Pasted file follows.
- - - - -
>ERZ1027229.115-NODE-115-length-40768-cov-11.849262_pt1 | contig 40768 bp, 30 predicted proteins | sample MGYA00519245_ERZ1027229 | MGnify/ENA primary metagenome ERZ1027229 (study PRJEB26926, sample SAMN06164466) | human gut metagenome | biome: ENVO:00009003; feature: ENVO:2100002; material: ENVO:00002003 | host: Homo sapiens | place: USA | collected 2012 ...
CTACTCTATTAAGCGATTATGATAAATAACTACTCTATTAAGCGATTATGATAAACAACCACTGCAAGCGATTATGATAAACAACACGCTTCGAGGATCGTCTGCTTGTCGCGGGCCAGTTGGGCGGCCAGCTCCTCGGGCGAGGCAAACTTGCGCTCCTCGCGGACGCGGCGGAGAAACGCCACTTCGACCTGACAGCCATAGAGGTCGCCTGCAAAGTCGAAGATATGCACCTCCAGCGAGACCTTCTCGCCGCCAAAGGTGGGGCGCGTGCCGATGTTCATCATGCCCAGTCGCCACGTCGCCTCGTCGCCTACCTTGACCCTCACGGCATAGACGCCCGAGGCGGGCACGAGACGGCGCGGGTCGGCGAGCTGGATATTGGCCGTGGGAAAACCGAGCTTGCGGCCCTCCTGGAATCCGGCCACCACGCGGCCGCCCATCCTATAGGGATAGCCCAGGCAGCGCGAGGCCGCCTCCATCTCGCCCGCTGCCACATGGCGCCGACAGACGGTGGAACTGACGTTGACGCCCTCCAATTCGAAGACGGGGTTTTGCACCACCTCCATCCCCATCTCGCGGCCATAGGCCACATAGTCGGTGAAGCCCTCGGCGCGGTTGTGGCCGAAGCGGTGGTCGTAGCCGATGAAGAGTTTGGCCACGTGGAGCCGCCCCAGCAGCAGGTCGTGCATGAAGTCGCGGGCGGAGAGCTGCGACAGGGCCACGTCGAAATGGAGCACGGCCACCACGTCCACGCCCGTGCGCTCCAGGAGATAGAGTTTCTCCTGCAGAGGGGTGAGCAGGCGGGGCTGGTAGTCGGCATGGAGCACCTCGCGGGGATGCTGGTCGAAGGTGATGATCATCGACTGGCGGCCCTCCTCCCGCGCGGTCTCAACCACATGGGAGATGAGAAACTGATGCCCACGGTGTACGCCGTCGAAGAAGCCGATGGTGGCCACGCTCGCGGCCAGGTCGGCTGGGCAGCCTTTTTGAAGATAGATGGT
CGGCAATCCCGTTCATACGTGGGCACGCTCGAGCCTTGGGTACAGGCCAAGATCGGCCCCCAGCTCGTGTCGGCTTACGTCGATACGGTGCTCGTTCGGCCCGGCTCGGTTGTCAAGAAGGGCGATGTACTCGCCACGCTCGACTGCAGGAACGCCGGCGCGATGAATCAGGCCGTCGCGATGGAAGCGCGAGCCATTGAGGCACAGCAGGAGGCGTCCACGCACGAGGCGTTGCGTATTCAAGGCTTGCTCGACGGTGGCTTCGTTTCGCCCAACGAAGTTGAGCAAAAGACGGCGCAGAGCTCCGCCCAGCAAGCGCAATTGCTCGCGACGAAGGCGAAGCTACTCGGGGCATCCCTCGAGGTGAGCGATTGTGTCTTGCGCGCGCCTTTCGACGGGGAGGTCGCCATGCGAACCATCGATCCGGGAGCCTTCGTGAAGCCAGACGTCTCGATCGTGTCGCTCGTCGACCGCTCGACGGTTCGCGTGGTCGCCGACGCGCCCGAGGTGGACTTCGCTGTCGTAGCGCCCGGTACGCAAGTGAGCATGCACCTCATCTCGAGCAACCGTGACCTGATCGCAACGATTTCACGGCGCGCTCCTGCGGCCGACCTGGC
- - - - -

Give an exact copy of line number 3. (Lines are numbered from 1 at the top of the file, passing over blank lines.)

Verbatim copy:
CGGCAATCCCGTTCATACGTGGGCACGCTCGAGCCTTGGGTACAGGCCAAGATCGGCCCCCAGCTCGTGTCGGCTTACGTCGATACGGTGCTCGTTCGGCCCGGCTCGGTTGTCAAGAAGGGCGATGTACTCGCCACGCTCGACTGCAGGAACGCCGGCGCGATGAATCAGGCCGTCGCGATGGAAGCGCGAGCCATTGAGGCACAGCAGGAGGCGTCCACGCACGAGGCGTTGCGTATTCAAGGCTTGCTCGACGGTGGCTTCGTTTCGCCCAACGAAGTTGAGCAAAAGACGGCGCAGAGCTCCGCCCAGCAAGCGCAATTGCTCGCGACGAAGGCGAAGCTACTCGGGGCATCCCTCGAGGTGAGCGATTGTGTCTTGCGCGCGCCTTTCGACGGGGAGGTCGCCATGCGAACCATCGATCCGGGAGCCTTCGTGAAGCCAGACGTCTCGATCGTGTCGCTCGTCGACCGCTCGACGGTTCGCGTGGTCGCCGACGCGCCCGAGGTGGACTTCGCTGTCGTAGCGCCCGGTACGCAAGTGAGCATGCACCTCATCTCGAGCAACCGTGACCTGATCGCAACGATTTCACGGCGCGCTCCTGCGGCCGACCTGGC